Why Missy Robbins Chose Williamsburg for Her New Restaurant

Lilia will open this summer.
Lilia will open this summer. Photo: Paul Wagtouicz

This week, Missy Robbins announced her full-on return to professional cooking: She’s opening an Italian restaurant in Williamsburgcalled Lilia — with Matt Kliegman, the co-owner of the Smile and Black Seed. It’s a much-anticipated comeback, as Robbins stepped down from A Voce and A Voce Columbus (where she earned Michelin stars) in May of 2013, before briefly helping launch Laura Maniec’s second location of Corkbuzz. She’s been adamant about not wanting to rush the process of opening her own restaurant — so we reached out to talk to her about her plans.

We’ve talked before about you taking the time to find the right project. Why is this the right fit?
Matt found the space, but I was a little hesitant to go to Brooklyn. My life is really in Manhattan: I live here and my goal was to open in the West Village. That was really the dream. But, as the search went on, I wanted to be open-minded. I always said that I didn’t want to open a restaurant just for the sake of opening a restaurant. I wanted to find a really cool space and do it with the right people.

And when I saw the space, it was really unique and amazing. It’s a former auto-body garage, and it just has this amazing height on the ceilings, and amazing windows. In Williamsburg, there’s a real opportunity for me to do something very different than I’ve done before. I’ve worked in all sorts of high-end neighborhoods my whole career, and very high-end places. This still allows me to cook my food, but also be a part of a community that I’m not totally familiar with, and get out of my comfort zone.

How long did it take you to decide?
It took me a long time to make the decision. It was a lot of contemplation and a lot of getting to know Matt. I started talking to Matt in the summer, actually.

There are no guarantees in life. I met with a lot of great people over the last year and a half, and there were a lot of opportunities out there. Matt brings something a little different to the table. He’s a downtown guy, and had a raw enthusiasm for this project.

And when’s your projected opening date?
We’re shooting for early summer. Construction’s working.

You’ve said that you’re going to serve “your food.” Can you elaborate?
I know that’s a weird thing to say, but I’m 43 years old — you can’t just all of a sudden change the way you cook. First of all, we’re going to have a really beautiful, wood-burning grill, which will be a big centerpiece. I still really want to focus on pasta. And there’ll be a big focus on fish and vegetables. The food will be very similar to what you’ve seen me do before, but a little toned down. The place is definitely more casual than A Voce.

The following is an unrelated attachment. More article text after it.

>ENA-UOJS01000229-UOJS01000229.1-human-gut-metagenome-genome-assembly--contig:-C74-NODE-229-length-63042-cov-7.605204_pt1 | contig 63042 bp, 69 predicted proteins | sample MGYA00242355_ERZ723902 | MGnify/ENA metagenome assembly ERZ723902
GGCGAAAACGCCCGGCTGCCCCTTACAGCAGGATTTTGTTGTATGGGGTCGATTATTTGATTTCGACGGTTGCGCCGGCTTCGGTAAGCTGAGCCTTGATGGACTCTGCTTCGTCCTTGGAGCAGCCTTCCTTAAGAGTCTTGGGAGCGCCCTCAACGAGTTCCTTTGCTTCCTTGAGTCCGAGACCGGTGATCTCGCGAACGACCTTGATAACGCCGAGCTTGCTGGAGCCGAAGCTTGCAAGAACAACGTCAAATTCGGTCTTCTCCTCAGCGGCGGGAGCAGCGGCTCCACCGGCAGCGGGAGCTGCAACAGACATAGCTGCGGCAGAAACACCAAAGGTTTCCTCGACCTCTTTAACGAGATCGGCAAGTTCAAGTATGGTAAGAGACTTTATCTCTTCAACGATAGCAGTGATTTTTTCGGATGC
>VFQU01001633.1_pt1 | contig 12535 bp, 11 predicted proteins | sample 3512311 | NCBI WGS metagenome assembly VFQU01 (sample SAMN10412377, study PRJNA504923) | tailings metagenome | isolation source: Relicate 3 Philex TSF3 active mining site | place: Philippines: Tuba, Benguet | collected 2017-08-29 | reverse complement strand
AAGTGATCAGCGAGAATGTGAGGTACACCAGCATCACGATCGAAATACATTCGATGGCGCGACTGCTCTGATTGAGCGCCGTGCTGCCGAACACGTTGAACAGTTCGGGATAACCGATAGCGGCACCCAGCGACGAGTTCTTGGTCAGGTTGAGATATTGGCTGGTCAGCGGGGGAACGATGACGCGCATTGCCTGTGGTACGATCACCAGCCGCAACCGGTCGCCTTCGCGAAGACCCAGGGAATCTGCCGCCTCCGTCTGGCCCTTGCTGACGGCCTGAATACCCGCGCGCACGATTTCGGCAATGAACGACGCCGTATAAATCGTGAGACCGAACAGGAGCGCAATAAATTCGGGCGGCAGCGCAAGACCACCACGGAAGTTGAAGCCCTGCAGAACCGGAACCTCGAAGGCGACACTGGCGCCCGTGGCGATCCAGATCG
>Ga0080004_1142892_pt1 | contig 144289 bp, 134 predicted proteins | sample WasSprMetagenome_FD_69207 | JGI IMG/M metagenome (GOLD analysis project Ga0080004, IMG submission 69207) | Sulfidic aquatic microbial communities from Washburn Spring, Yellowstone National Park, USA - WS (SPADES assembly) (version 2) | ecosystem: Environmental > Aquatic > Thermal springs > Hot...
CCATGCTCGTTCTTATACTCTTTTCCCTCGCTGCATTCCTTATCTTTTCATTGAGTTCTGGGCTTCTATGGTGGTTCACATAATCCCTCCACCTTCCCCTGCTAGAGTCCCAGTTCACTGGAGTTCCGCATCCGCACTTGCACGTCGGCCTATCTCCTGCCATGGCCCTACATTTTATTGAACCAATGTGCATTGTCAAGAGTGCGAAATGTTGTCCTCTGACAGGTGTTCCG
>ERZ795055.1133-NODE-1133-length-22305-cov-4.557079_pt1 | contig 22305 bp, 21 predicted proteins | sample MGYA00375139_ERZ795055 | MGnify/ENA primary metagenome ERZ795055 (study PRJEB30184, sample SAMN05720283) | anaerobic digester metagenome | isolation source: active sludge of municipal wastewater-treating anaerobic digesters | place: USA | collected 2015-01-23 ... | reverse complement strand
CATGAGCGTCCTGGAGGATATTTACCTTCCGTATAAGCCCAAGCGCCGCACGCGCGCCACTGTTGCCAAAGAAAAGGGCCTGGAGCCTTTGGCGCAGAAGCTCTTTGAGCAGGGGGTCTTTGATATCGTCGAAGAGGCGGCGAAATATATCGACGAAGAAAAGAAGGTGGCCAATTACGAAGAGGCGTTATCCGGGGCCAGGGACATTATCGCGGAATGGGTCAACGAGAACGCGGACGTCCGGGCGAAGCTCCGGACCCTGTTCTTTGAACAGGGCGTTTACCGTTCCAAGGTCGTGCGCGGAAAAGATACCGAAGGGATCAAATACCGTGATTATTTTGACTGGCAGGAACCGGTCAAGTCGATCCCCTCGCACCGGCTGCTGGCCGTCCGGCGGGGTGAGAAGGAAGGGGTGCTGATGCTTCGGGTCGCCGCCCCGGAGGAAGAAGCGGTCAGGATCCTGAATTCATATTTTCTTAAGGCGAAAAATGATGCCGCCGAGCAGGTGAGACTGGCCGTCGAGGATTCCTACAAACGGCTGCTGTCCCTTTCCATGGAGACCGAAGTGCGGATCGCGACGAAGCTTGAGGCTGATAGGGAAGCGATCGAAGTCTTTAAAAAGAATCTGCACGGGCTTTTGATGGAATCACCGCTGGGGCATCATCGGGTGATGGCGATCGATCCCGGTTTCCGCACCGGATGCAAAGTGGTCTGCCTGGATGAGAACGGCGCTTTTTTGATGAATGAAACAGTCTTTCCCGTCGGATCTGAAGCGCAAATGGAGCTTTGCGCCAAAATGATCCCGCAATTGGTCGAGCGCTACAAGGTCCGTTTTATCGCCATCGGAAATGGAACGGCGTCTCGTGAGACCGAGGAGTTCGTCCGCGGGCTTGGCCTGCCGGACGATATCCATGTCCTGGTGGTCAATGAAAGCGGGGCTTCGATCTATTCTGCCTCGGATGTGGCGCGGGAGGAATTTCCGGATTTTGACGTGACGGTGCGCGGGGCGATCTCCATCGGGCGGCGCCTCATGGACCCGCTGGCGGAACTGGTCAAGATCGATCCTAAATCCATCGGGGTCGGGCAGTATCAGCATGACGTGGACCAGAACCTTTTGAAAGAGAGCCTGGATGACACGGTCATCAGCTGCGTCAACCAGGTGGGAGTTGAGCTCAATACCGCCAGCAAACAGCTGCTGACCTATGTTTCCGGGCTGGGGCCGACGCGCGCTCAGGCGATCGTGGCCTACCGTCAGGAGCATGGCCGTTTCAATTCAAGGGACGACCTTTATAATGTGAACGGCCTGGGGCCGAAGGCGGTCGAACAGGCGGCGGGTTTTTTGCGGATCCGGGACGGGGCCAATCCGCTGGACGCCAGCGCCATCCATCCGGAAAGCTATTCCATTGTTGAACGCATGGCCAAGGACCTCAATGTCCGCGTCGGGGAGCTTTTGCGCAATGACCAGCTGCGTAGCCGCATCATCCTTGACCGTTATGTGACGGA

So a lower price point, too?
It’ll be a little lower than A Voce. We want to be a fabric of the neighborhood, and we have this to-go café component as well — a very small café. We’re a couple blocks from McCarren Park so, you know, we hope we get a lot of traffic from that.

I remember you said that during your time off, you prioritized your health. Will that translate to your cooking at the restaurant?
That’s more of a personal thing, but I definitely think that my viewpoint on food has changed a lot, and that it will translate to the cooking. But pasta is like my first love. I want to cook really great, crave-able food again, but I don’t use a crazy amount of butter, anyway. I turn more toward vinaigrettes and acids and herbs and chiles to look for flavor, rather than sort of heavier ingredients.

Does fine dining still appeal to you?
I left to reassess what I wanted. That doesn’t mean that I never want to do fine dining again — I do. It doesn’t mean that I don’t want to work in Manhattan — I do. To me, this is a great stepping stone, and it’s a fresh start … Once you see the space, you’ll understand.

How do you think the restaurant world has changed since you left?
I don’t know that I pay that much attention to it, to be honest with you! But I definitely think people want to create accessible restaurants. Restaurateurs seem to want to make people comfortable and want to create the sort of environments where people want to come often.

I don’t think that means that fine dining isn’t happening, because it’s certainly happening — and it’s exciting what’s happening in it. And again, it’s not that I never want to do that again. But I want to have fun. That’s part of it, also. I’ve worked really hard my whole life, and I’ve taken this time off, and one of the things that I accessed was that I sort of lost the fun of being in the restaurant, and I’d like to get that back. Getting to open and create something from the start, and having one restaurant for a while — which will be the case — will be really cool for me.

Why Missy Robbins Will Open in Williamsburg